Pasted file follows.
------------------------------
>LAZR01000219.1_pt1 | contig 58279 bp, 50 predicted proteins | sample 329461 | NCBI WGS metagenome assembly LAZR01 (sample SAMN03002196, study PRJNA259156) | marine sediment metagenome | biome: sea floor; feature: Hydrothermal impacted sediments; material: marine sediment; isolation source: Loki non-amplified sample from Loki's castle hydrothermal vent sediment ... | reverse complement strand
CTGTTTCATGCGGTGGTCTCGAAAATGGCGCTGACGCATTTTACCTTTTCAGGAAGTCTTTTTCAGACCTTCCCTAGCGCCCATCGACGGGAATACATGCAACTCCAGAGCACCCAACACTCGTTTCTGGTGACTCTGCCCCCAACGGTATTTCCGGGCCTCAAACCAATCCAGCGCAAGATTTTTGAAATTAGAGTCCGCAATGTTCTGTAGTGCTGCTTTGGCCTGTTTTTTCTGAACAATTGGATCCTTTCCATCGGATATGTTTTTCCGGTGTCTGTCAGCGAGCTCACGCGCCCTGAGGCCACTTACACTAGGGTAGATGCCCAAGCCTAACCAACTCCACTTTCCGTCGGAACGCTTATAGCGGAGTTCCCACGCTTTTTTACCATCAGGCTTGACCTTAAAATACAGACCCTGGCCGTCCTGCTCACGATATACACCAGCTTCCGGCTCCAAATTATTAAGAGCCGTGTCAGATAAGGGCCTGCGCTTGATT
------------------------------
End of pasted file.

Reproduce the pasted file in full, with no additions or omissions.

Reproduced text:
>LAZR01000219.1_pt1 | contig 58279 bp, 50 predicted proteins | sample 329461 | NCBI WGS metagenome assembly LAZR01 (sample SAMN03002196, study PRJNA259156) | marine sediment metagenome | biome: sea floor; feature: Hydrothermal impacted sediments; material: marine sediment; isolation source: Loki non-amplified sample from Loki's castle hydrothermal vent sediment ... | reverse complement strand
CTGTTTCATGCGGTGGTCTCGAAAATGGCGCTGACGCATTTTACCTTTTCAGGAAGTCTTTTTCAGACCTTCCCTAGCGCCCATCGACGGGAATACATGCAACTCCAGAGCACCCAACACTCGTTTCTGGTGACTCTGCCCCCAACGGTATTTCCGGGCCTCAAACCAATCCAGCGCAAGATTTTTGAAATTAGAGTCCGCAATGTTCTGTAGTGCTGCTTTGGCCTGTTTTTTCTGAACAATTGGATCCTTTCCATCGGATATGTTTTTCCGGTGTCTGTCAGCGAGCTCACGCGCCCTGAGGCCACTTACACTAGGGTAGATGCCCAAGCCTAACCAACTCCACTTTCCGTCGGAACGCTTATAGCGGAGTTCCCACGCTTTTTTACCATCAGGCTTGACCTTAAAATACAGACCCTGGCCGTCCTGCTCACGATATACACCAGCTTCCGGCTCCAAATTATTAAGAGCCGTGTCAGATAAGGGCCTGCGCTTGATT